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How do weight classes work in MMA? Weigh-in rules, rehydration clauses, catchweights and more

3 min read
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DAZN News explains how weigh-ins within mixed martial arts work as well as rehydration clauses and catchweights.

How do weight classes work in MMA?

Weight classes are used to classify fighters at different weights.

However, with there being an array of promotions including the UFC, Bellator and ONE FC, some differ when it comes to weight classes.

For example, the UFC has 12 weight divisions compared to ONE FC's eight.

There are also some weight classes which don't exist in some MMA promotions, such as atomweight which is used in ONE FC, but not the UFC.

What are the weight divisions in MMA?

While there is a weight limit for each division, some promotions such as the UFC allow an extra pound when a title isn't at stake, these non-title weight limits are in bold.

  • Flyweight: 125lbs / 126lbs
  • Bantamweight: 135lbs / 136lbs
  • Featherweight: 145lbs / 146lbs
  • Lightweight: 155lbs / 156lbs
  • Welterweight: 170lbs / 171lbs
  • Middleweight: 185lbs / 186lbs
  • Light heavyweight: 205lbs / 206lbs
  • Heavyweight: 265lbs / 266lbs
  • Super heavyweight: N/A

There are also fights which take place at straweight and atomweight, but these are very rare.

How do MMA weigh-ins work?

Unlike boxing where there is likely to be just one weigh-in, MMA has two.

Quite often fighters will be scheduled to for a the legitimate weigh-in before taking part in a ceremonial weigh-in where the fighters will be able to pose in front of the world's media for the all important face-off.

The full set of weigh-in rules can be found below, but there are some differences between different states in the US.

  • Every fighter has to cut the weight and hit the limit for the specific weight class or go slightly below.
  • Weigh-ins begin on the morning of the day before the fight. Fighters who hit the weight will have around 24h to rehydrate.
  • If a fighter takes part in a non-title fight, he/she cannot weigh more than one pound over the limit for that weight class.
  • If it is a title on the line, then the fighters cannot weigh more than half a pound above the limit.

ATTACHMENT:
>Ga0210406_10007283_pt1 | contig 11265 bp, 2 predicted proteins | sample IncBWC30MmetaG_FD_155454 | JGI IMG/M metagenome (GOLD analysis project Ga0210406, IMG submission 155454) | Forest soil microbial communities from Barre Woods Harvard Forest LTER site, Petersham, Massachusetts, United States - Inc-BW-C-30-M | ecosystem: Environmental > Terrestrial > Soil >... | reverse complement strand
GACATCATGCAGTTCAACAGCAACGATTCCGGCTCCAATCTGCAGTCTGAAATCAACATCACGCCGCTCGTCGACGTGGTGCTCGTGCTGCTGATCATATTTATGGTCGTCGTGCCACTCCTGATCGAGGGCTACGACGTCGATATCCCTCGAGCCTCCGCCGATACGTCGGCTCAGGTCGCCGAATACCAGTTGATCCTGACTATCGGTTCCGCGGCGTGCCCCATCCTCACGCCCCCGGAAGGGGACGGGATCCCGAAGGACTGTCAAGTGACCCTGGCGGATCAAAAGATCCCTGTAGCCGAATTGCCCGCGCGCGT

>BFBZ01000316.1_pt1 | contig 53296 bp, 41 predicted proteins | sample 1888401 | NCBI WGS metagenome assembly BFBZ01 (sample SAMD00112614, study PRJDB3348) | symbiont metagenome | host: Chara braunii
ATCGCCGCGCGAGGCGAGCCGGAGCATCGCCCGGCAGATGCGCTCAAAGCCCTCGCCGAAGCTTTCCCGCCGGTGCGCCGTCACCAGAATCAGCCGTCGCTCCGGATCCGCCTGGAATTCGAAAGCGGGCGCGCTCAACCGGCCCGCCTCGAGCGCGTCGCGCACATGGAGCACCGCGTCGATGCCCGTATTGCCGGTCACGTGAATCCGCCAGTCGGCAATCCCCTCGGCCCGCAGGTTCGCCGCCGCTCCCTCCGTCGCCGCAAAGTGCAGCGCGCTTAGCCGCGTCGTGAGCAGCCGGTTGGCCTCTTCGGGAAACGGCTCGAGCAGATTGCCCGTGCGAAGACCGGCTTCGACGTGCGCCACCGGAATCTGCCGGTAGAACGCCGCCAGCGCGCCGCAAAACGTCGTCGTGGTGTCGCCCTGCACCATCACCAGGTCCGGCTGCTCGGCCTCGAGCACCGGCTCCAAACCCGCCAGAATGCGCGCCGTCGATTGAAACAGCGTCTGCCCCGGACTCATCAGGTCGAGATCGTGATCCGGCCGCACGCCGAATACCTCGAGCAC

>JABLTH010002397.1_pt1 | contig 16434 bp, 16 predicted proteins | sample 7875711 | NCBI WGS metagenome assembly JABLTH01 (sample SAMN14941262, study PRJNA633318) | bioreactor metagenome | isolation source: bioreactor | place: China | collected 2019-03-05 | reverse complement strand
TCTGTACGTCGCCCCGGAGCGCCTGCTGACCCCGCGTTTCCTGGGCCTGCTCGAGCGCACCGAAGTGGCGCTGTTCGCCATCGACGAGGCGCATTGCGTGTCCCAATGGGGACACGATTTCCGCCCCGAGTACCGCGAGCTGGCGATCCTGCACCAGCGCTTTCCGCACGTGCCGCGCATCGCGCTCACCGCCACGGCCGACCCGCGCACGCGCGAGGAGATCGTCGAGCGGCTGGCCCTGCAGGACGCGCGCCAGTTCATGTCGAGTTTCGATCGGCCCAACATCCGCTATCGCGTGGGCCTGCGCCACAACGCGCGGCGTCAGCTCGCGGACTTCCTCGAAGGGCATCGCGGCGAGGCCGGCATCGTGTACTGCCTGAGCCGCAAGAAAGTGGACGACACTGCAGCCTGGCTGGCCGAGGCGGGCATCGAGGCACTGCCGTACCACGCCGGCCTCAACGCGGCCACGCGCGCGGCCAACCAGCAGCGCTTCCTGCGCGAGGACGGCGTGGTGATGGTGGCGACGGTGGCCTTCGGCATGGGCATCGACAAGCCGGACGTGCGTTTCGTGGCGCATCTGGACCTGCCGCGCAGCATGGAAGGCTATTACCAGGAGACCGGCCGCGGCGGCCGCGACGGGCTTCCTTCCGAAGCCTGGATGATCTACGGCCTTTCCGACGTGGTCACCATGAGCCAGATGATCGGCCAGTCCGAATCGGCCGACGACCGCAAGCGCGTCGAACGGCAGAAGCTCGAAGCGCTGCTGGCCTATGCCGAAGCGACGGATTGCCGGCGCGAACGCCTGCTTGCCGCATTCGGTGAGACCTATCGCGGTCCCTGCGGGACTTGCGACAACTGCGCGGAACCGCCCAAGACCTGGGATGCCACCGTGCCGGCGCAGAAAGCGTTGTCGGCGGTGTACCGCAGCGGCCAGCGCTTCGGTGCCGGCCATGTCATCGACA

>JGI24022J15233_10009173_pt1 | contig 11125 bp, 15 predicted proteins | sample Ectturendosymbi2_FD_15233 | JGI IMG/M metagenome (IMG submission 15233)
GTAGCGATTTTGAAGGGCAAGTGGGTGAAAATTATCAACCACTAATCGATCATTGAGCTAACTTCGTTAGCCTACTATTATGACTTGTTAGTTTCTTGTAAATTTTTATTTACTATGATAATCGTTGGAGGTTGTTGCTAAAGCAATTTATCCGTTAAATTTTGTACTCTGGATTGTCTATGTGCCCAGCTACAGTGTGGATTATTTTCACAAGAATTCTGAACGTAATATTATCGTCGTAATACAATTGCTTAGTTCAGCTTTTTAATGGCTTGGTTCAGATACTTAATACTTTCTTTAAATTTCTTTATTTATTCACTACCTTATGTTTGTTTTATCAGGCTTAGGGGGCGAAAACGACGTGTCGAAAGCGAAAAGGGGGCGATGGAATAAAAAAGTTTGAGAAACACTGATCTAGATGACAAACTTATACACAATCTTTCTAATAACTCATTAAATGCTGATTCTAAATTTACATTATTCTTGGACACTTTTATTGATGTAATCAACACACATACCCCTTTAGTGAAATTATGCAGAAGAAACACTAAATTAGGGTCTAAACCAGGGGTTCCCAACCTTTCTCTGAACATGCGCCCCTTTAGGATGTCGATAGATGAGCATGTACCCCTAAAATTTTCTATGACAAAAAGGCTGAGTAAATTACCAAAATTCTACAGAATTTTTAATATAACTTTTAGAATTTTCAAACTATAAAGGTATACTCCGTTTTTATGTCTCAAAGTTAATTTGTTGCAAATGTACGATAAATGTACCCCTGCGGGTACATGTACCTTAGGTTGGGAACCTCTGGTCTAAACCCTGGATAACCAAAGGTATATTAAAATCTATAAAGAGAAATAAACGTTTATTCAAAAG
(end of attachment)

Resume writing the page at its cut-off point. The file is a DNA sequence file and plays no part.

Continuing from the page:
• A fighter who misses the scale by a large margin can still compete. But they have to give 20% of their income from that fight to their opponent.
  • In California, a fighter can’t compete if they cut more than 15% of what the commission determines is their healthy weight.
  • The doctors will follow a fighter on a fight day, and if he or she is still dehydrated, doctors can make a call to pull the fighter out of the fight.

What are rehydration clauses?

It's no secret that weight-cutting is a major problem in MMA, especially in the UFC.

Despite implementing rules to minimise the problems that arise from weight-cutting, fighters often miss the scales and can sometimes collapse.

This has led to rehydration clauses becoming a major part of any MMA fight.

In general, fighters who make weight will then have approximately 24 hours to rehydrate and then on a fight day doctors will follow a fighter, and if he or she is still dehydrated, they can pull the fighter out of the fight.

What are catchweights?

Catchweight is a term used in boxing and MMA to describe an agreed, non-standard weight limit that’s beyond the existing weight classes of that sport.

MMA fighters are required to ‘weigh-in’ before a fight, to show they don’t exceed the upper weight limit for the weight-class they’re competing in. 

But fighters can ‘game’ the weigh-in system and hit the scales significantly lighter at the weigh-in than they would on fight night. While this is standard practice, it does run the risk of unfair competition. Especially when there’s a big natural weight difference between the two competing fighters. 

This is when a catchweight can be used to accommodate a size mismatch between fighters. A catchweight can be agreed when a bout is originally scheduled or made late notice, usually as the result of the botched weight cut. 

 

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